RUSSIA'S OIL WOES
March 5, 2007
Moscow's attachment to statist economic policy is undermining its bid for global energy dominance, says Leon Aron, resident scholar at the American Enterprise Institute.
By re-nationalizing its energy sector, Russia is slaying its largest golden goose, says Aron:
- Between 1999 and 2004, young tycoons invested over $36 billion, or 88 percent of their net profits, in "greenfield" exploration, drilling, and modern technology.
- Helped along by the cheaper ruble and an overhaul in the companies' corporate management (which became leaner, more transparent, and responsive to the markets), the private sector's oil production grew by 47 percent.
- Trillions of rubles were paid in taxes to the Treasury and, for the first time in post-Soviet history, dividends went to the shareholders.
- During the same five years, extraction by state-owned companies was up by a mere 14 percent.
- But ever since "acquiring" most of YUKOS (a private company), Rosneft (a once obscure state-owned company) has aggressively continued to buy oil assets.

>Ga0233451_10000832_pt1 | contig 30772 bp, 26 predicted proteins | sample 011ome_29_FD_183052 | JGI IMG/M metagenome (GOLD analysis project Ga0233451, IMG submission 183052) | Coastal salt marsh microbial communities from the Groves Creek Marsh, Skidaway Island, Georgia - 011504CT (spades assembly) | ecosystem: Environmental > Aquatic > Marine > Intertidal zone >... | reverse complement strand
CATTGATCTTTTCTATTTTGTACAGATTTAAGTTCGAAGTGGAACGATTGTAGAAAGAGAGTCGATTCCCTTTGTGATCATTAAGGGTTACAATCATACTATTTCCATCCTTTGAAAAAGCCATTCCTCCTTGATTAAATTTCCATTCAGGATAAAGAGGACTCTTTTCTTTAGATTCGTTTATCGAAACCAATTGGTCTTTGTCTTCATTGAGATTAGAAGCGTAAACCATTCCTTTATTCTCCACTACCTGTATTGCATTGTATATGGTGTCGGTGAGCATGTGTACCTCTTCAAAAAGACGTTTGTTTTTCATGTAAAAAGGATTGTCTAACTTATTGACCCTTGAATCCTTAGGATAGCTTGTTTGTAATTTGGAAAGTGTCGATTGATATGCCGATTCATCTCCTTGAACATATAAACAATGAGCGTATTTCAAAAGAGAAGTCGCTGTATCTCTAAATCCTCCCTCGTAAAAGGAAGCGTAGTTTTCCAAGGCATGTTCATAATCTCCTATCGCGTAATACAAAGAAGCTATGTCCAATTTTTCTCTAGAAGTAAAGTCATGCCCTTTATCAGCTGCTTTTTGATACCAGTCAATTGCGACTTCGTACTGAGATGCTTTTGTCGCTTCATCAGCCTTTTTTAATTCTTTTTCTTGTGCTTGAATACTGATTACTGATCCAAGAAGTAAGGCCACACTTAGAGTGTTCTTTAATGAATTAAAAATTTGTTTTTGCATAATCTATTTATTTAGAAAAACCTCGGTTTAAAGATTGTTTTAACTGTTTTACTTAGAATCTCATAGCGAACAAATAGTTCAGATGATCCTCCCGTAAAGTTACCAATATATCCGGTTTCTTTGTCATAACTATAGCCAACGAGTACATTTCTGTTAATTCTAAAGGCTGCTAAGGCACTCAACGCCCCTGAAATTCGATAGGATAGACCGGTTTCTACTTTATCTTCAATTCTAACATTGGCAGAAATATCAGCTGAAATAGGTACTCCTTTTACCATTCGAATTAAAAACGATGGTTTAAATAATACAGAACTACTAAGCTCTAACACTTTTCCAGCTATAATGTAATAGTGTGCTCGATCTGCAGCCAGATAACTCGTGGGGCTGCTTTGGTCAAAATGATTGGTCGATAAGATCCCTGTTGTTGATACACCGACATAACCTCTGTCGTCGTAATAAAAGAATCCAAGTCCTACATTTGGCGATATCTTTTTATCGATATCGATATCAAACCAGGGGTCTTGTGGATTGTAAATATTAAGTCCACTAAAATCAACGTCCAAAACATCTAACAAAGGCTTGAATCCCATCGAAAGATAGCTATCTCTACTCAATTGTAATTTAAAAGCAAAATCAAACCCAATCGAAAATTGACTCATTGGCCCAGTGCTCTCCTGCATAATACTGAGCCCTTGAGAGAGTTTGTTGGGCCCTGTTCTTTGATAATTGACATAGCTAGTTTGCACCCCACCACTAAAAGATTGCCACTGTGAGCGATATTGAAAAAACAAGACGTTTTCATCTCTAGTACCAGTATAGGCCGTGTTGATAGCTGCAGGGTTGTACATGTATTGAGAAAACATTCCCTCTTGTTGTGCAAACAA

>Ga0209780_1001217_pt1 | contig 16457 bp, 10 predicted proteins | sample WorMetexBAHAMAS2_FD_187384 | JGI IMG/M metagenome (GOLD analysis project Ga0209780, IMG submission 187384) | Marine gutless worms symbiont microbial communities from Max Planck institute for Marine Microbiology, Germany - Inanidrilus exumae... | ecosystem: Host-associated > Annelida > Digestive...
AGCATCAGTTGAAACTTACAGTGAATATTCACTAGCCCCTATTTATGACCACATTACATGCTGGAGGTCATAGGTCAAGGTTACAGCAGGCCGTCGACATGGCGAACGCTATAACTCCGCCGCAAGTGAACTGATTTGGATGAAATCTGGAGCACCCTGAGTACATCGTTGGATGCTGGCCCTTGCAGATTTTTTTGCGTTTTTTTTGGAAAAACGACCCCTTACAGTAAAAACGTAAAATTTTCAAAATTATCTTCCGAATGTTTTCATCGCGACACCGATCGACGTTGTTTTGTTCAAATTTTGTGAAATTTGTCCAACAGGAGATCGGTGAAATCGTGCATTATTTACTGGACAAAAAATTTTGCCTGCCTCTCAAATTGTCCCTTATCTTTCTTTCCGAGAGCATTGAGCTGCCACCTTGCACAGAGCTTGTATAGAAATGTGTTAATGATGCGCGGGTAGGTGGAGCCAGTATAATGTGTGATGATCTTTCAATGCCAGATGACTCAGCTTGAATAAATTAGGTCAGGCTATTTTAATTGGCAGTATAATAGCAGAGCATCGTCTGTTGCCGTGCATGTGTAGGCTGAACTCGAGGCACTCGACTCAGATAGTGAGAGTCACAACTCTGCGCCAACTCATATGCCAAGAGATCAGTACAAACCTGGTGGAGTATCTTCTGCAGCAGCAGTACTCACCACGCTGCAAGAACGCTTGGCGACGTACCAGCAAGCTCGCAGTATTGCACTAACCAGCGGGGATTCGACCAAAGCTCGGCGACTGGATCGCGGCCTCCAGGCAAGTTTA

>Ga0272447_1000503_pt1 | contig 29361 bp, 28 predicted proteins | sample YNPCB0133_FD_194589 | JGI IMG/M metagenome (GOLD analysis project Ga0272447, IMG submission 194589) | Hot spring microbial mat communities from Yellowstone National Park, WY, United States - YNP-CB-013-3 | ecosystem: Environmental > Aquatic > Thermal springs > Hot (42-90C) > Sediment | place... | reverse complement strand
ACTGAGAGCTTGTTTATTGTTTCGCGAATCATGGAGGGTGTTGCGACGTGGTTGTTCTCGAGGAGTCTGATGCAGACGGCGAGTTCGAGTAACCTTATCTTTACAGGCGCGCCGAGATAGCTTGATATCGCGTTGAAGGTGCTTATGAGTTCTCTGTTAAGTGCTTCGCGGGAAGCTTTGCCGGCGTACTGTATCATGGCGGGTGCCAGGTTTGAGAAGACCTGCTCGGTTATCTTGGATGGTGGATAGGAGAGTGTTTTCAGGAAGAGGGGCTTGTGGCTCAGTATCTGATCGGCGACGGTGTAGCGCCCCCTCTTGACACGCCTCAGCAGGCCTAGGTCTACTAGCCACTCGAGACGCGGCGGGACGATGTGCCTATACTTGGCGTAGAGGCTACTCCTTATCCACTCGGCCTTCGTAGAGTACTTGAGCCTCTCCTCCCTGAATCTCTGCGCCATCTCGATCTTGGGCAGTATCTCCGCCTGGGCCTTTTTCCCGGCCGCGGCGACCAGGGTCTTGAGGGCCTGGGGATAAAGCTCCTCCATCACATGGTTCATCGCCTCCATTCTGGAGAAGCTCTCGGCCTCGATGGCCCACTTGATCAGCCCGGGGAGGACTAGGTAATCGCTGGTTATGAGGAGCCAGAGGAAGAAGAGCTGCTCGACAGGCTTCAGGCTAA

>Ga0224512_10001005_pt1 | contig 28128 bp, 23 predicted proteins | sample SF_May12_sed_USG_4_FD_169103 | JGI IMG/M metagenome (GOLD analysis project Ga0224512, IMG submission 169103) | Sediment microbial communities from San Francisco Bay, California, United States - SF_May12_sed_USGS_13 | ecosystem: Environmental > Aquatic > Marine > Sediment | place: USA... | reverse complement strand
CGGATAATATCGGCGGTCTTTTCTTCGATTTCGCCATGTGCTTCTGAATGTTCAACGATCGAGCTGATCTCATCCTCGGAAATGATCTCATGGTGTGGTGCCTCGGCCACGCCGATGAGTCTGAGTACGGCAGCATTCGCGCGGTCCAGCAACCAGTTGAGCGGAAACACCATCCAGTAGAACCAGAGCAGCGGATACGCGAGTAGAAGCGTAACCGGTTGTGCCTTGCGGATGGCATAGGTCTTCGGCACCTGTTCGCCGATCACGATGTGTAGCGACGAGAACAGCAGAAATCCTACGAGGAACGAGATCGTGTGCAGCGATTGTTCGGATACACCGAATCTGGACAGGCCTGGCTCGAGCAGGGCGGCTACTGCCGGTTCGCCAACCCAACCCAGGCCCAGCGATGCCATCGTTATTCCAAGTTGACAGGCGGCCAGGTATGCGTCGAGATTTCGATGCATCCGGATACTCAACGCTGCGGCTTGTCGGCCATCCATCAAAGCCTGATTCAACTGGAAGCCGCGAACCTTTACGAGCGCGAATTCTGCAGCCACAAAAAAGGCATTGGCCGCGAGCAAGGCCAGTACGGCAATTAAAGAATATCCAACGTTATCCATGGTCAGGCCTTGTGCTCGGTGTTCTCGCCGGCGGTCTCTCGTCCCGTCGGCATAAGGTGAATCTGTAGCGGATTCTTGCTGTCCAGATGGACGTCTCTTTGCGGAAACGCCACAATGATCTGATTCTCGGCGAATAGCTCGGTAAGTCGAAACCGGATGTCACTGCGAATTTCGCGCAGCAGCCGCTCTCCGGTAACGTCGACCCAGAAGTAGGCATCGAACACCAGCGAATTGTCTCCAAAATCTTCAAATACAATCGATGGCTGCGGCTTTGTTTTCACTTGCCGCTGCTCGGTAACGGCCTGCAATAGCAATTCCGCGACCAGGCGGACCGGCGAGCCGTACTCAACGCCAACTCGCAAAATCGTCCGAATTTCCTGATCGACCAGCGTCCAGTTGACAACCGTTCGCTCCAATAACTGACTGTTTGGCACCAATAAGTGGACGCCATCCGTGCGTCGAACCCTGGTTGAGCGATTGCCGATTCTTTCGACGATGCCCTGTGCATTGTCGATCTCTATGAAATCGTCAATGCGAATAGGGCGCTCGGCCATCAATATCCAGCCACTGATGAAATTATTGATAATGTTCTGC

- Gazprom, also state-owned has been on a shopping spree of its own: in just the last three years it has spent $18 billion on acquiring "non-core" businesses outside the gas field -- more than it has invested in exploration and production since 1996.
Thus, some of the most productive assets of the Russian oil industry have been transferred from the most transparent and efficient companies to the least transparent and efficient. As a result, after an average growth of 8.5 percent between 2001 and 2004, in the last two years, the growth in oil production has dropped to 2 percent.
These moves are bound to make foreign direct investors think twice before going into Russia -- and if last July's float of Rosneft's shares on the London Stock Exchange is an indicator -- it was much less enthusiastic than Moscow had hoped for -- harvesting stock markets might not work either.
Source: Leon Aron, "Russia's Oil Woes," The American, January/February 2007.
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